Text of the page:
show all references

##### References:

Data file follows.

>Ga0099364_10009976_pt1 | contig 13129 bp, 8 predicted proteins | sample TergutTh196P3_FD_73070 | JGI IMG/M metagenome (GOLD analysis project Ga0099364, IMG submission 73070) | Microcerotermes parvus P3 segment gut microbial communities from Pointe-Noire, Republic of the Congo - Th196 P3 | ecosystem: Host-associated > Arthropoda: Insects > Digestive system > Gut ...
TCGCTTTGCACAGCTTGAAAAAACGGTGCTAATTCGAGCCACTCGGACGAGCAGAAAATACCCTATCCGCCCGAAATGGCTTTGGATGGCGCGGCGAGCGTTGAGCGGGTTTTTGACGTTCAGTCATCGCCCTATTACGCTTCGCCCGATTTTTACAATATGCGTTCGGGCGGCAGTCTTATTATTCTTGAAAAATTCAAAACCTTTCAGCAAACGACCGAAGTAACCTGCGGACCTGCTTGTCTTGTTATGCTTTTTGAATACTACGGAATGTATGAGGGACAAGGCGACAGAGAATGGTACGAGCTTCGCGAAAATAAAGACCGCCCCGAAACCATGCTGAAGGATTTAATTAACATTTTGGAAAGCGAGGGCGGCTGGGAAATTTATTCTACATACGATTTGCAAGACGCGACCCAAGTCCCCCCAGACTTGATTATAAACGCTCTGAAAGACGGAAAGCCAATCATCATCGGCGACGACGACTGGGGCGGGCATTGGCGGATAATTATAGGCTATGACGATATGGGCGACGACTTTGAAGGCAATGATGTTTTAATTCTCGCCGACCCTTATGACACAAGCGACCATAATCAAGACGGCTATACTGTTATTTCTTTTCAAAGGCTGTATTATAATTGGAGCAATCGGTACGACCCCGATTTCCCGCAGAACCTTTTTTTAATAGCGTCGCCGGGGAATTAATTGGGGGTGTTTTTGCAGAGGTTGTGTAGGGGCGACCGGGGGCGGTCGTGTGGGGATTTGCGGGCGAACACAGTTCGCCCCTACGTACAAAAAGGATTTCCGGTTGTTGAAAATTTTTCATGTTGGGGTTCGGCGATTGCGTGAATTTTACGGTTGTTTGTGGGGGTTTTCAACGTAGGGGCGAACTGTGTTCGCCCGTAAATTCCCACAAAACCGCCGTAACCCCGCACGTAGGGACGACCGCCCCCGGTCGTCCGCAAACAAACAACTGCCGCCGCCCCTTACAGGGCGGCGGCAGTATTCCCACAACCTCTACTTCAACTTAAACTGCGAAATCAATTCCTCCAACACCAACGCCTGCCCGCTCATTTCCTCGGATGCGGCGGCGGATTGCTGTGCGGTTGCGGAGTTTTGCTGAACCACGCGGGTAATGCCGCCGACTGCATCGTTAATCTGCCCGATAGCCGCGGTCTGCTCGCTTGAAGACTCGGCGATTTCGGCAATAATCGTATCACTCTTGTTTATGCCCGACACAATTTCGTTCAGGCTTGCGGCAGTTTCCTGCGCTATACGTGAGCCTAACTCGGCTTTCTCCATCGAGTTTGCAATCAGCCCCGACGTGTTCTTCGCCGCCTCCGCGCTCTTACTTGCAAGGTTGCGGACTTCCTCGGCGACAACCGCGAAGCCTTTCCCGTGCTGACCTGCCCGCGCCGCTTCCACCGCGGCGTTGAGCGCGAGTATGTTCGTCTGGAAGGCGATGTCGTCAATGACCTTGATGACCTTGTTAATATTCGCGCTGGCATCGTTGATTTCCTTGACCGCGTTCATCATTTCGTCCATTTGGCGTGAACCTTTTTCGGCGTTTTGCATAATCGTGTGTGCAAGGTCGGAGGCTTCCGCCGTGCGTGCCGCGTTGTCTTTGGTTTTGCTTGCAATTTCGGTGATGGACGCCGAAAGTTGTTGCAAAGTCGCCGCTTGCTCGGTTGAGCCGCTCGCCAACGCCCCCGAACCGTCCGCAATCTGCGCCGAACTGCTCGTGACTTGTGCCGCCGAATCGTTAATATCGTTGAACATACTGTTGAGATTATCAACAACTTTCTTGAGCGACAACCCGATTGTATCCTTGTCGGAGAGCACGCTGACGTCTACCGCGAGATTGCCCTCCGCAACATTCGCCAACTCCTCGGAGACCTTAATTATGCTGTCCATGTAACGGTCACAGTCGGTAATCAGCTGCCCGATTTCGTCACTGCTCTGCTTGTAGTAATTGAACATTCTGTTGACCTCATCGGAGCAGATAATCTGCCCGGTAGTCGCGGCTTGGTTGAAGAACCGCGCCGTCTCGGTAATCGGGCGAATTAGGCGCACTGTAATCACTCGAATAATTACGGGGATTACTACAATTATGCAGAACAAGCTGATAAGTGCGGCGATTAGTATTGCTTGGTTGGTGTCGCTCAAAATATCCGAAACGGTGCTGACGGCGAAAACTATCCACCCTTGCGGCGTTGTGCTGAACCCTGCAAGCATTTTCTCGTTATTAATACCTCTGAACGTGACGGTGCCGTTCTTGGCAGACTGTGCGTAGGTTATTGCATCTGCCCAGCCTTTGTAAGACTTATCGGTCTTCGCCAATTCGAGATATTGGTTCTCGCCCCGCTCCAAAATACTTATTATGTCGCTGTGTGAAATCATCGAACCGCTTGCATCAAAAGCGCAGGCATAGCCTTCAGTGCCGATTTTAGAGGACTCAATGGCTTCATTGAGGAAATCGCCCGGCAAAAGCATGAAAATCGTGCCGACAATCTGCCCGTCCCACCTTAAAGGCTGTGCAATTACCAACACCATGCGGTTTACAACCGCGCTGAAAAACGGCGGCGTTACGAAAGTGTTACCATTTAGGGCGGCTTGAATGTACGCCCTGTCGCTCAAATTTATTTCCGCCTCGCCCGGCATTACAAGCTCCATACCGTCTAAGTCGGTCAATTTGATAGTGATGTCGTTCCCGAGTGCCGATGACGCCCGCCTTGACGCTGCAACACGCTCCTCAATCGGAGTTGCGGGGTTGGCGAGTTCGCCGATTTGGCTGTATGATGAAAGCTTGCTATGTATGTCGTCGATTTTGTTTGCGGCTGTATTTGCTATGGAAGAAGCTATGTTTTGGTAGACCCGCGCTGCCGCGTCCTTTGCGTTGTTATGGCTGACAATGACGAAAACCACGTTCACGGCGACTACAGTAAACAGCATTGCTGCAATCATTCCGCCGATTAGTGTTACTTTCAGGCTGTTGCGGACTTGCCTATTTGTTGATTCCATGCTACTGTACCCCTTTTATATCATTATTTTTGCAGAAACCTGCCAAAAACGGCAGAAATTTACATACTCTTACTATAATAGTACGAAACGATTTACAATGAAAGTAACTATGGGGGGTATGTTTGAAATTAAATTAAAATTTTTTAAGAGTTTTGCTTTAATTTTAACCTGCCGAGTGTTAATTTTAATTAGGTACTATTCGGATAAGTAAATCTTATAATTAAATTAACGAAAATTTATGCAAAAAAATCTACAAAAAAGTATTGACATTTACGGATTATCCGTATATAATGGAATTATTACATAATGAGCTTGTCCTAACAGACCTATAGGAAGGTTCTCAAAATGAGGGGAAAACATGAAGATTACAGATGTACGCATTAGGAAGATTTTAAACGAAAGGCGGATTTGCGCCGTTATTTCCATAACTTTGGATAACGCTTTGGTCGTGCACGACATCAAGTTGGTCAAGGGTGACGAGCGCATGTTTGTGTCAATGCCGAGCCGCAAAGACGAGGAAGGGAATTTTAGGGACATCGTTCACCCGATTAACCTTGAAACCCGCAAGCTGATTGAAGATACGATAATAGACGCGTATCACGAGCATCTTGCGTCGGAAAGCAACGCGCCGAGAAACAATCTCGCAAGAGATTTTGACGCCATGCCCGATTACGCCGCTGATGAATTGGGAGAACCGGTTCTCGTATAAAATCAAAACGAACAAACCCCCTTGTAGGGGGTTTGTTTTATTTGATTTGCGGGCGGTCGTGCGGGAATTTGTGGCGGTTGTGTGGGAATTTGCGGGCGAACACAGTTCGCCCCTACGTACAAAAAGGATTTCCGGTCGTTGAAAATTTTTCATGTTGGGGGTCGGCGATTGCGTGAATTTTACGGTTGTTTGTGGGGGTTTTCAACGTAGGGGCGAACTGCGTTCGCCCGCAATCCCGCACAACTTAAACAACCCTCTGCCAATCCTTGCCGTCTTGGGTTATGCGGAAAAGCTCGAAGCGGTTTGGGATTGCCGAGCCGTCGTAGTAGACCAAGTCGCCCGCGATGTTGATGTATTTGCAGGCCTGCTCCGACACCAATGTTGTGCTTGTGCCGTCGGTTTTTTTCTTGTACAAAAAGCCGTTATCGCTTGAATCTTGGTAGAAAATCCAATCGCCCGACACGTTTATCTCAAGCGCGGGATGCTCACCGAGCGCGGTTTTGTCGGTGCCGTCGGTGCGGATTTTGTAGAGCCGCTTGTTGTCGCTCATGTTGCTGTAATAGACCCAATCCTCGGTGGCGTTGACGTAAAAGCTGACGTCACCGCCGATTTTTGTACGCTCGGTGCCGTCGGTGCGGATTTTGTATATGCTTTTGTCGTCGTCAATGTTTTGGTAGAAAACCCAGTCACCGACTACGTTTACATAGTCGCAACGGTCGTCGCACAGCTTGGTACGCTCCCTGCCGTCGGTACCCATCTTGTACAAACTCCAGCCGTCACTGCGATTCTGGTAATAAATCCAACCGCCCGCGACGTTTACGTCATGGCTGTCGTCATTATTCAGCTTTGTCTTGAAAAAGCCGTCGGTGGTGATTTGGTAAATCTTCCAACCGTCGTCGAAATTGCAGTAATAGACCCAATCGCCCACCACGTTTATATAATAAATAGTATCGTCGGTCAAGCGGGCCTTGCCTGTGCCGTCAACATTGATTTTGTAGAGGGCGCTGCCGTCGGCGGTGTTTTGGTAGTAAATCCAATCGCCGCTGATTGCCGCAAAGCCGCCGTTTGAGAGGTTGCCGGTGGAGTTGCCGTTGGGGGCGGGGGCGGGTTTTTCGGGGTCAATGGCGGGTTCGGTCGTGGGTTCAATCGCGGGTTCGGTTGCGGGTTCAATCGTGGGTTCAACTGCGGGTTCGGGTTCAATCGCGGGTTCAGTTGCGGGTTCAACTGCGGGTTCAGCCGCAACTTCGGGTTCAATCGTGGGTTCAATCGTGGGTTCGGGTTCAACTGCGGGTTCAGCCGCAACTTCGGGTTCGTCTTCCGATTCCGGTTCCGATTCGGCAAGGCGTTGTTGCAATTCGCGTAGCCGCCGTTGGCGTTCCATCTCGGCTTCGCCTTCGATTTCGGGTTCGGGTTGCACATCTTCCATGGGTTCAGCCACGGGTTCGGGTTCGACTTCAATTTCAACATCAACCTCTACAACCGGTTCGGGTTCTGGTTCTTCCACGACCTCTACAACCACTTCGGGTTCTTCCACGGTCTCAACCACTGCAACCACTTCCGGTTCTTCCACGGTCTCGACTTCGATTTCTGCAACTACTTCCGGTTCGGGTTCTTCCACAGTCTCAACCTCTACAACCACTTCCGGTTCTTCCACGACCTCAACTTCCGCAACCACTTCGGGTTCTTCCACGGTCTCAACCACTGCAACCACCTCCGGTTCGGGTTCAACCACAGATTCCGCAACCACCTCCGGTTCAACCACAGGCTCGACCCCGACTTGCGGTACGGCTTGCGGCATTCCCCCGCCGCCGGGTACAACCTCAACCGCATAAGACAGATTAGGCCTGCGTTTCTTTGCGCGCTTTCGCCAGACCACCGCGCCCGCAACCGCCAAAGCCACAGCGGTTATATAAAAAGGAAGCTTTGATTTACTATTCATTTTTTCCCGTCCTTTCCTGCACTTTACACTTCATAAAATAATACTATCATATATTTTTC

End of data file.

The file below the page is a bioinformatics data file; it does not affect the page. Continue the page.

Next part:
[1] C. Berbain, O. Billet and H. Gilbert, Efficient implementations of multivariate quadratic systems, in Selected Areas in Cryptography (eds. E. Biham and A. Youssef), vol. 4356 of Lecture Notes in Computer Science, Springer Berlin Heidelberg, 2007,174–187. Google Scholar [2] D. J. Bernstein, J. Buchmann and E. Dahmen, Post-Quantum Cryptography, Springer-Verlag, Berlin, 2009. doi: 10.1007/978-3-540-88702-7.  Google Scholar [3] L. Bettale, J.-C. Faugère and L. Perret, Cryptanalysis of the TRMS Signature Scheme of PKC'05, Progress in cryptology – AFRICACRYPT 2008, Springer Berlin Heidelberg, Berlin, Heidelberg, 2008,143–155. doi: 10.1007/978-3-540-68164-9_10.  Google Scholar [4] L. Bettale, J.-C. Faugere and L. Perret, Hybrid approach for solving multivariate systems over finite fields, Journal of Mathematical Cryptology, 3 (2009), 177-197.  doi: 10.1515/JMC.2009.009.  Google Scholar [5] L. Bettale, J.-C. Faugère and L. Perret, Solving polynomial systems over finite fields: Improved analysis of the hybrid approach, in ISSAC 2012 - 37th International Symposium on Symbolic and Algebraic Computation, ACM, Grenoble, France, 2012, 67–74. doi: 10.1145/2442829.2442843.  Google Scholar [6] L. Bettale, J.-C. Faugère and L. Perret, Cryptanalysis of HFE, multi-HFE and variants for odd and even characteristic, Designs, Codes and Cryptography, 69 (2013), 1-52.  doi: 10.1007/s10623-012-9617-2.  Google Scholar [7] W. Bosma, J. Cannon and C. Playoust, The Magma algebra system. Ⅰ. The user language, J. Symbolic Comput., 24 (1997), 235-265.  doi: 10.1006/jsco.1996.0125.  Google Scholar [8] C. Bouillaguet, H.-C. Chen, C.-M. Cheng, T. Chou, R. Niederhagen, A. Shamir and B.-Y. Yang, Fast exhaustive search for polynomial systems in $\mathbb{F}_2$, in Cryptographic Hardware and Embedded Systems, CHES 2010 (eds. S. Mangard and F.-X. Standaert), Springer Berlin Heidelberg, Berlin, Heidelberg, 2010, 203–218. Google Scholar [9] A.-T. Chen, M.-S. Chen, T.-R. Chen, C.-M. Cheng, J. Ding, E.-H. Kuo, F.-S. Lee and B.-Y. Yang, Sse implementation of multivariate pkcs on modern x86 cpus, in Cryptographic Hardware and Embedded Systems - CHES 2009 (eds. C. Clavier and K. Gaj), vol. 5747 of Lecture Notes in Computer Science, Springer Berlin Heidelberg, 2009, 33–48. doi: 10.1007/978-3-642-04138-9_3.  Google Scholar [10] J. Ding, A. Petzoldt and L.-c. Wang, The cubic simple matrix encryption scheme, in Post-Quantum Cryptography: 6th International Workshop, PQCrypto 2014, Waterloo, ON, Canada, October 1-3, 2014. Proceedings (ed. M. Mosca), Springer International Publishing, Cham, 2014, 76–87. Google Scholar [11] J. Ding and D. Schmidt, Rainbow, a new multivariable polynomial signature scheme, in Applied Cryptography and Network Security (eds. J. Ioannidis, A. Keromytis and M. Yung), vol. 3531 of Lecture Notes in Computer Science, Springer Berlin Heidelberg, 2005,164–175. doi: 10.1007/11496137_12.  Google Scholar [12] J. Ding, D. Schmidt and F. Werner, Algebraic attack on HFE revisited, in Information Security, 11th International Conference, ISC 2008, Taipei, Taiwan, September 15-18, 2008. Proceedings (eds. T.-C. Wu, C.-L. Lei, V. Rijmen and D.-T. Lee), vol. 5222 of Lecture Notes in Computer Science, Springer, 2008,215–227. doi: 10.1007/978-3-540-85886-7_15.  Google Scholar [13] V. Dubois, P.-A. Fouque, A. Shamir and J. Stern, Practical cryptanalysis of Sflash, CRYPTO, 4622 (2007), 1-12.  doi: 10.1007/978-3-540-74143-5_1.  Google Scholar [14] J.-C. Faugère and A. Joux, Algebraic cryptanalysis of hidden field equation (HFE) cryptosystems using Gröbner bases, in Advances in cryptology–-CRYPTO 2003, vol. 2729 of Lecture Notes in Comput. Sci., Springer, Berlin, 2003, 44–60. doi: 10.1007/978-3-540-45146-4_3.  Google Scholar [15] S. Gueron and M. E. Kounavis, White Paper: Intel Carry-Less Multiplication Instruction and its Usage for Computing the GCM Mode, Technical report, Intel, 2010. Google Scholar [16] N. Howgrave-Graham, A hybrid lattice-reduction and meet-in-the-middle attack against ntru, in Advances in Cryptology - CRYPTO 2007 (ed. A. Menezes), vol. 4622 of Lecture Notes in Computer Science, Springer Berlin Heidelberg, 2007,150–169. doi: 10.1007/978-3-540-74143-5_9.  Google Scholar [17] Intel®, Intel®64 and IA-32 Architectures Optimization Reference Manual, Technical report, Intel®, 2015. Google Scholar [18] A. Kipnis, J. Patarin and L. Goubin, Unbalanced oil and vinegar signature schemes, in Advances in cryptology–-EUROCRYPT '99 (Prague), vol. 1592 of Lecture Notes in Comput. Sci., Springer, Berlin, 1999,206–222. doi: 10.1007/3-540-48910-X_15.  Google Scholar [19] A. Kipnis and A. Shamir, Cryptanalysis of the HFE public key cryptosystem by relinearization, in Advances in cryptology–-CRYPTO '99 (Santa Barbara, CA), vol. 1666 of Lecture Notes in Comput. Sci., Springer, Berlin, 1999, 19–30. doi: 10.1007/3-540-48405-1_2.  Google Scholar [20] T. Matsumoto and H. Imai, Public quadratic polynomial-tuples for efficient signature-verification and message-encryption, in Advances in cryptology–-EUROCRYPT '88 (Davos, 1988), vol. 330 of Lecture Notes in Comput. Sci., Springer, Berlin, 1988,419–453. doi: 10.1007/3-540-45961-8_39.  Google Scholar [21] NIST, Proposed submission requirements and evaluation criteria for the post-quantum cryptography standardization process, http://csrc.nist.gov/groups/ST/post-quantum-crypto/call-for-proposals-2016.html, 2016, Accessed: 08/26/2016. Google Scholar [22] J. Patarin, Hidden Field Equations (HFE) and Isomorphisms of Polynomials (IP): Two new families of asymmetric algorithms, in Advances in Cryptology—EUROCRYPT 96 (ed. U. Maurer), vol. 1070 of Lecture Notes in Computer Science, Springer-Verlag, 1996, 33–48. Google Scholar [23] J. Patarin, N. Courtois and L. Goubin, FLASH, a fast multivariate signature algorithm, in Topics in Cryptology–-CT-RSA 2001 (San Francisco, CA), vol. 2020 of Lecture Notes in Comput. Sci., Springer, Berlin, 2001,298–307. doi: 10.1007/3-540-45353-9_22.  Google Scholar [24] J. Patarin, N. Courtois and L. Goubin, QUARTZ, 128-bit long digital signatures, in Topics in cryptology–-CT-RSA 2001 (San Francisco, CA), vol. 2020 of Lecture Notes in Comput. Sci., Springer, Berlin, 2001,282–297. doi: 10.1007/3-540-45353-9_21.  Google Scholar [25] J. Patarin, L. Goubin and N. Courtois, C*-+ and HM: Variations around two schemes of T. Matsumoto and H. Imai, in ASIACRYPT '98: Proceedings of the International Conference on the Theory and Applications of Cryptology and Information Security, Springer-Verlag, London, UK, 1998, 35–50. doi: 10.1007/3-540-49649-1_4.  Google Scholar [26] J. Porras, J. Baena and J. Ding, ZHFE, a new multivariate public key encryption scheme, in Post-Quantum Cryptography (ed. M. Mosca), vol. 8772 of Lecture Notes in Computer Science, Springer International Publishing, 2014,229–245. doi: 10.1007/978-3-319-11659-4_14.  Google Scholar [27] K. Sakumoto, T. Shirai and H. Hiwatari, Public-key identification schemes based on multivariate quadratic polynomials, in Advances in Cryptology - CRYPTO 2011 (ed. P. Rogaway), vol. 6841 of Lecture Notes in Computer Science, Springer Berlin / Heidelberg, 2011,706–723. doi: 10.1007/978-3-642-22792-9_40.  Google Scholar [28] C. Tao, A. Diene, S. Tang and J. Ding, Simple matrix scheme for encryption, in Post-Quantum Cryptography: 5th International Workshop, PQCrypto 2013, Limoges, France, June 4-7, 2013. Proceedings (ed. P. Gaborit), Springer Berlin Heidelberg, Berlin, Heidelberg, 6841 (2013), 231–242. Google Scholar [29] E. Thomae and C. Wolf, Solving underdetermined systems of multivariate quadratic equations revisited, in Public Key Cryptography – PKC 2012 (eds. M. Fischlin, J. Buchmann and M. Manulis), 7293 (2012), 156–171. doi: 10.1007/978-3-642-30057-8_10.  Google Scholar [30] R. C. Whaley and A. Petitet, Minimizing development and maintenance costs in supporting persistently optimized BLAS, Software: Practice and Experience, 35 (2005), 101-121.  doi: 10.1002/spe.626.  Google Scholar